Stem cell therapy drops cost of heart attack aid

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Stem cell therapy drops cost of heart attack aid

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A 62-year-old heart attack patient surnamed Kim, who was hovering between life and death, received a coronary angioplasty to open blocked arteries to his heart in April 2009.

The surgery was performed at the Seoul National University Hospital. At that time, his doctor asked Kim if he was willing to participate in a stem cell clinical test that was being promoted by the hospital, and he agreed.

The surgery involved a procedure of injecting stem cells taken from his blood supply into the damaged heart muscle.

The operation ended after 30 minutes. After six months and two years, the stem cell clinical trial team conducted a magnetic resonance imaging scan of Kim’s heart. It was found to be improved, and it stayed improved during the following checkup period.

A team of professors at Seoul National University Hospital’s cardiovascular center, led by Kim Hyo-soo and Kang Hyun-jae, said yesterday that they requested the Committee for New Health Technology Assessment under the Ministry of Health and Welfare to approve the clinical use of their stem cell therapy in November of last year.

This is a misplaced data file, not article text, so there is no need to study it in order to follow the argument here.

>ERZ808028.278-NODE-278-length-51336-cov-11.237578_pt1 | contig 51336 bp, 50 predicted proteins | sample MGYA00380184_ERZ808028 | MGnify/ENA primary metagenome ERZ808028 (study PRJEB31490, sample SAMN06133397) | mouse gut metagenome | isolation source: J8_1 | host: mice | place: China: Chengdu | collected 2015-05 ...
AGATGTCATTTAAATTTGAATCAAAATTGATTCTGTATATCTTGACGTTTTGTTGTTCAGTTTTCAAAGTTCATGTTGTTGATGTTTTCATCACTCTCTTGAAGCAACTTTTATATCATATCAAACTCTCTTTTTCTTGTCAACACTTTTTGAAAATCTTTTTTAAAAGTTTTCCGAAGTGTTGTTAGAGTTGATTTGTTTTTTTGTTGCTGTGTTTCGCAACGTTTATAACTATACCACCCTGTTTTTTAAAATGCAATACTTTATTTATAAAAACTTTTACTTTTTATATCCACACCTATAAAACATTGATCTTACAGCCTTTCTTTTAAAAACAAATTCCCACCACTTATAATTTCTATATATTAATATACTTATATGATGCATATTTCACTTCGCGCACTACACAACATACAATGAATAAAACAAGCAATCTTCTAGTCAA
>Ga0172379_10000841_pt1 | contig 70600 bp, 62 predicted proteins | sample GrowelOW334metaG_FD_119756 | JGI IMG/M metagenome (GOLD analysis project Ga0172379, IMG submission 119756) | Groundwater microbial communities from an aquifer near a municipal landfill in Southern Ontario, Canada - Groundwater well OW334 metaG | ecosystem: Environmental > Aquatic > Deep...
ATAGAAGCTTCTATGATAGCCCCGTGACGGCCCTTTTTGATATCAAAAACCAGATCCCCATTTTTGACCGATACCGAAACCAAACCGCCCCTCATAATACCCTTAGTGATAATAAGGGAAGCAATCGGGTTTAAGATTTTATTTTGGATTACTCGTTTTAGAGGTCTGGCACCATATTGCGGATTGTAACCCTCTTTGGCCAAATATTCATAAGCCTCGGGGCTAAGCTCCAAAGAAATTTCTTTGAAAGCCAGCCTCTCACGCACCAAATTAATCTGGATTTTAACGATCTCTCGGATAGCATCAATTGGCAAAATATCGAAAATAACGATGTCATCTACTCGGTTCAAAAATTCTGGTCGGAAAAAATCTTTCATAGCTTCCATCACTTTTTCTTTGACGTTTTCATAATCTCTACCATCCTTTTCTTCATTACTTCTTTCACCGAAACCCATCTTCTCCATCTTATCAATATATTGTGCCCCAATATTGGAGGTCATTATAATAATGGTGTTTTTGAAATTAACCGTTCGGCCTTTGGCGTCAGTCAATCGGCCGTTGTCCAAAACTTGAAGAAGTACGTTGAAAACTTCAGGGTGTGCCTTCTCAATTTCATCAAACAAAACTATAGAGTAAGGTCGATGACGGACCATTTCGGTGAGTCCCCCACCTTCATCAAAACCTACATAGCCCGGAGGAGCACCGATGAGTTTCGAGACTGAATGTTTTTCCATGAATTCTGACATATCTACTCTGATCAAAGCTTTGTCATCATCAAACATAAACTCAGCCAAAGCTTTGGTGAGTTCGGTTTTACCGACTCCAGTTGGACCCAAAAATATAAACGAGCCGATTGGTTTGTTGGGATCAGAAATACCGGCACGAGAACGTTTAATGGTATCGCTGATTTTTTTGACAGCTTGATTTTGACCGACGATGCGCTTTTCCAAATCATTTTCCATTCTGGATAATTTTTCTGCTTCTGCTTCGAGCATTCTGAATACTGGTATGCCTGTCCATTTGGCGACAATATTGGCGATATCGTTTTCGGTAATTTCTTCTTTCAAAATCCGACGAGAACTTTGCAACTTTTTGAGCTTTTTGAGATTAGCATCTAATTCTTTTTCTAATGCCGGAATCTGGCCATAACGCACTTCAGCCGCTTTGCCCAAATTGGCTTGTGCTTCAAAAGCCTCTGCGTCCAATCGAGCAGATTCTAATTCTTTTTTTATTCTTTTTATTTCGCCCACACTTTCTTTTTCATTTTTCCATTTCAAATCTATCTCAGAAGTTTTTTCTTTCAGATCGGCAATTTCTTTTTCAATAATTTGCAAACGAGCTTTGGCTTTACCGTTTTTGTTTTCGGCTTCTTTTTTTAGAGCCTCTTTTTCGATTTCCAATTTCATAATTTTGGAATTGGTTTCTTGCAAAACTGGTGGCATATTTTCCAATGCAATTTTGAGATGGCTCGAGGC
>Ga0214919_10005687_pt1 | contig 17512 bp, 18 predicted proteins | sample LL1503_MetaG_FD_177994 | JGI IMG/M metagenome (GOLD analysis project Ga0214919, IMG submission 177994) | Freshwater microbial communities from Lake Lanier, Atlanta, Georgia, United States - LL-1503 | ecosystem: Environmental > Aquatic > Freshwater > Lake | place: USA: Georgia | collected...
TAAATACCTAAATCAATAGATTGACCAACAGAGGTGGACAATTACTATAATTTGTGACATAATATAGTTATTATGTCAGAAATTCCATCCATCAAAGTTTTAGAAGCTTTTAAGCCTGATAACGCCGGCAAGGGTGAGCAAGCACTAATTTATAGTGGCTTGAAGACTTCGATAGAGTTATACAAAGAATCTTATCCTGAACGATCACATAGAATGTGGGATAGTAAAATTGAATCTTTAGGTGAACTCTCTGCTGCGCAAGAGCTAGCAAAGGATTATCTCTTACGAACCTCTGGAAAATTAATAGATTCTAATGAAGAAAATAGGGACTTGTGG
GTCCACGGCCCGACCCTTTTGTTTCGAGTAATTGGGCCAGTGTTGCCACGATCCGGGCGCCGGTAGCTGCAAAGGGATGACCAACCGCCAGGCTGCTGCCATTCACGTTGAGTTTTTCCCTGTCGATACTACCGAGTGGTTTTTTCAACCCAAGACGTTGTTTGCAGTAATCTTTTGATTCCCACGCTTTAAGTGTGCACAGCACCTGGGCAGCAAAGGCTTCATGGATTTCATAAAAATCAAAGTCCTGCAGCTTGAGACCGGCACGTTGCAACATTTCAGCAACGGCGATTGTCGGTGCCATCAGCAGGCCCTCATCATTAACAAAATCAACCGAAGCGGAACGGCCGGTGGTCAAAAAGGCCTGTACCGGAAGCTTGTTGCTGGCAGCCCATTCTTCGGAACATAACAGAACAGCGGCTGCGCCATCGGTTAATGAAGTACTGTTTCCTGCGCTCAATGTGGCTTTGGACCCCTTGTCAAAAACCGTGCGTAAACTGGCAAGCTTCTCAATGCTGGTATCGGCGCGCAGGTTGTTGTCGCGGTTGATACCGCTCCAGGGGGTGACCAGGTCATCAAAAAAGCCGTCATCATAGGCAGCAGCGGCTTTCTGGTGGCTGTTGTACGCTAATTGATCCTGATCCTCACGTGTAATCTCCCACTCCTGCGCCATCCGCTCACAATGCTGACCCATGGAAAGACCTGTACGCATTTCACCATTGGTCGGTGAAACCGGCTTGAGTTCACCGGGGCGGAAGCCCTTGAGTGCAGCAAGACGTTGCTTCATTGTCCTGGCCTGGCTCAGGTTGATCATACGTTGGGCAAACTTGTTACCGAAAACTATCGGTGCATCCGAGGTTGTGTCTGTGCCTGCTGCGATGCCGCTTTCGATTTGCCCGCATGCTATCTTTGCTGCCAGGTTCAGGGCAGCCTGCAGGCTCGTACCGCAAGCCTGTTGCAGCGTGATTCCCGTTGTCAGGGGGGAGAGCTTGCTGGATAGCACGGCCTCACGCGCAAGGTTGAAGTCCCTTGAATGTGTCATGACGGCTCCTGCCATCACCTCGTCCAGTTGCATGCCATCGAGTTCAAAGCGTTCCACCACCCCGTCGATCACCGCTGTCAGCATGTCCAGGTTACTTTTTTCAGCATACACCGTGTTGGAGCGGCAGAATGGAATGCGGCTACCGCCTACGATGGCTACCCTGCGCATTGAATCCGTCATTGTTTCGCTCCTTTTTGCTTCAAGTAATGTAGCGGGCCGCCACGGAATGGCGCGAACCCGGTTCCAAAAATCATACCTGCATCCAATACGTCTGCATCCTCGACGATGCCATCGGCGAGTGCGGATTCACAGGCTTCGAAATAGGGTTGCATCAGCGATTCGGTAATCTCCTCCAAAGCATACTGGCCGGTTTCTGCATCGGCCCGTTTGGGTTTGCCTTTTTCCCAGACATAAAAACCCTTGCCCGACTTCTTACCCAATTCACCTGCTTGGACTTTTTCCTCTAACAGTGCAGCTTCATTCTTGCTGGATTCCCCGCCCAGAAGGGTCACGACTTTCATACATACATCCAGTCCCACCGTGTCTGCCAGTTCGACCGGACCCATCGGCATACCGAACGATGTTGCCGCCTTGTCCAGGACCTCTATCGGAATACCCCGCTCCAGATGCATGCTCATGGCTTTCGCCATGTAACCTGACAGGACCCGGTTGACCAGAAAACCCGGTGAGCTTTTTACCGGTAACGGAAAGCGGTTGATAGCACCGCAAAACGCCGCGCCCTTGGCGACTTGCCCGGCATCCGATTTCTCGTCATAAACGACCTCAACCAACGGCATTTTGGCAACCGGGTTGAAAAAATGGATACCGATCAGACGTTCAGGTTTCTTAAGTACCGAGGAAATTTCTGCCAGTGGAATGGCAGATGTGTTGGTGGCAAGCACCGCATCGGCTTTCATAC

If the ministry accepts their request, which is foreseen to be in the first half of this year, Korea will be the first country in the world to allow doctors to perform surgical operations using stem cell therapy on heart attack victims without legal restrictions.

The introduction of the therapy follows a recent approval by the Korea Food & Drug Administration of the Hearticellgram-AMI, the world’s first stem cell treatment for clinical use for acute myocardial infarction victims, in July of last year. It was developed by FCB-Pharmicell, a Korean biotechnology firm. Industry experts note that there will be competition between the two stem cell therapy and stem cell treatment.

“Stem cell treatment, which is similar to our therapy, is pretty expensive [10 million won, or $8,876, per surgical operation], so we thought that we should commercialize stem cell therapy so that patients are able to get cured [without a burden],” Professor Kim said.

“Once the ministry approves the clinical use of our stem cell therapy development, the price will go down as much as to the 1 million won level.”

Both stem cell treatment and stem cell therapy take stem cells from bone marrow. The Hearticellgram-AMI is injected near the area of the patient’s damaged heart muscle after taking mesenchyme stem cells from his or her marrow.

“Patients express excessive pain when doctors take out stem cells from their marrow,” said Professor Kang.

“Our therapy is different in that we extract stem cells from the blood supply, incubate them, and inject them in the blood vessels.”



By Park Tae-kyun [angie@joongang.co.kr]

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